• sycophant •
sik-ê-fênt • Hear it!
Part of Speech: Noun
Meaning: A toady, a servile lickspittle who curries the favor of prominent people with obsequious praise and flattery.
Notes: This word comes with the full panoply of derivatives, including an adjective sycophantic(al) and adverb sycophantically, and two nouns, sycophantism and the more playful sycophancy. Remember that the first vowel is a Y, not I (i), and that the [f] sound is spelled PH.
In Play: It is important to distinguish the opinions of sycophants from those of minds more objective: "Sue Persilius got her conceitedness from the sycophants she hires to manage her affairs." We all love to be praised for what we do, but we should be careful about whom we listen to: "After ten years of worldwide concerts Nick O'Lodian's music became so bad that even the entourage of sycophants that follows his every footstep ran out of encouraging things to say about it."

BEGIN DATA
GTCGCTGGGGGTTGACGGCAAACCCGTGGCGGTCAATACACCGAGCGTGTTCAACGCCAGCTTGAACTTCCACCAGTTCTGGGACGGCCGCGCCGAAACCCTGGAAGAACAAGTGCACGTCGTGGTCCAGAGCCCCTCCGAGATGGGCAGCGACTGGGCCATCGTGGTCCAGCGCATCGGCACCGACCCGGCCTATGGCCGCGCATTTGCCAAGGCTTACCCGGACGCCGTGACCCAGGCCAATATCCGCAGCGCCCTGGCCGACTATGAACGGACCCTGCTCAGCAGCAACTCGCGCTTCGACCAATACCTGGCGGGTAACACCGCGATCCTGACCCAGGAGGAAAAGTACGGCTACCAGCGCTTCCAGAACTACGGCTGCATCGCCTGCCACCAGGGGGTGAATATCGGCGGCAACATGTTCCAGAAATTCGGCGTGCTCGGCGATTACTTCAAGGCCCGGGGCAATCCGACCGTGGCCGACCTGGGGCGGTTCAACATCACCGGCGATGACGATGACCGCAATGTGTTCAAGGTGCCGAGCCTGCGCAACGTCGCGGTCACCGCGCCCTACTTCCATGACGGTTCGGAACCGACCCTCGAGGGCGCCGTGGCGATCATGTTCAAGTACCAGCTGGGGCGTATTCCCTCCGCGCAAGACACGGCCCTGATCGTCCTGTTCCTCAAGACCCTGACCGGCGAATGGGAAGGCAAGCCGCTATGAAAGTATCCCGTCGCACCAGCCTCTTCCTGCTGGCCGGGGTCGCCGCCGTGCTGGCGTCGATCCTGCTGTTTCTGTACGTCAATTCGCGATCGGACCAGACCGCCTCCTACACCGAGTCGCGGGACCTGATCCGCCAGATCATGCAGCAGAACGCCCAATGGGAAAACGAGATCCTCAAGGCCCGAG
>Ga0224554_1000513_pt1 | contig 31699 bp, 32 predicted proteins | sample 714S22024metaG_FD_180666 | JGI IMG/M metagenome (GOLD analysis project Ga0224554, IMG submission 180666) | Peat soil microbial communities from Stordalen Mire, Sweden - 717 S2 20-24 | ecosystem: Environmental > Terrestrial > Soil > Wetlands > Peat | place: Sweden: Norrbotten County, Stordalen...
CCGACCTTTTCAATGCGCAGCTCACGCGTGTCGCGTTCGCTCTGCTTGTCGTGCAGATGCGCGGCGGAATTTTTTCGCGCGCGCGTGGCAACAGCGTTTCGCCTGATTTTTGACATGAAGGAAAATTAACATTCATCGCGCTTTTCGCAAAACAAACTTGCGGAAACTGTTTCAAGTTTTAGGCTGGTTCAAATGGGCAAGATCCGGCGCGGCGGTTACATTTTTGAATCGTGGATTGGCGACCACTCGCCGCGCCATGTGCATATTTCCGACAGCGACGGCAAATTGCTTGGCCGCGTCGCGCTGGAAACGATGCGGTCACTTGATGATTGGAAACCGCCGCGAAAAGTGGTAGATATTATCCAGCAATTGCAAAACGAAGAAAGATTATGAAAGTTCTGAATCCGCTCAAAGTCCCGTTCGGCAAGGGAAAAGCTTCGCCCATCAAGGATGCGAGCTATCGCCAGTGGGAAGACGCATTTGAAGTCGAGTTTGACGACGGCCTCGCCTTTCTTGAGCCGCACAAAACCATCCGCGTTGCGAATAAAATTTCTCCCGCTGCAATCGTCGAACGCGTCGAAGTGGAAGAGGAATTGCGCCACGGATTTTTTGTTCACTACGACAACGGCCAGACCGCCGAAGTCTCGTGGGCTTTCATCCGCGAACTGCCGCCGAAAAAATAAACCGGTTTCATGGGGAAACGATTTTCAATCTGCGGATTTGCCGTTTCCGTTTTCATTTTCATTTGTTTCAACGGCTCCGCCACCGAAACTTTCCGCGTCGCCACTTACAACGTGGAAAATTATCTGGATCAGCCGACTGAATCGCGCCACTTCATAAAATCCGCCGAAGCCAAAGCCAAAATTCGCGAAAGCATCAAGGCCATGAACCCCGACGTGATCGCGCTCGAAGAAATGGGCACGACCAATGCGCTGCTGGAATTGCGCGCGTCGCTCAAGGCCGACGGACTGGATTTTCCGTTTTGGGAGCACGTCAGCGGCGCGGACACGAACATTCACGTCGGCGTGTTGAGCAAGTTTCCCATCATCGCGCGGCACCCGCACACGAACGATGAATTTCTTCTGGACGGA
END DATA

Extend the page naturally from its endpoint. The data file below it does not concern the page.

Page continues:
Word History: Today's Good Word began as Greek sykophantes "false accuser, informer", a compound from the phrase sykon phainein "to expose a fig". It probably originally applied to people who exposed the illegal trade in figs in Attic Greece. However, by the time it reached Rome its meaning was changing, as reflected in the Latin verb derived from it, sykophantor "to trick or cheat someone". Somewhere between Latin and French the meaning moved on to "slanderer" (French sycophante) and entered English with that sense. Then, in the 1570s, according to etymonline.com, the meaning drifted to where it reposes today. (I hope you don't think me a sycophant for congratulating Patty Cadroy on her excellent choice of a Good Word for today; I seek naught in return.)
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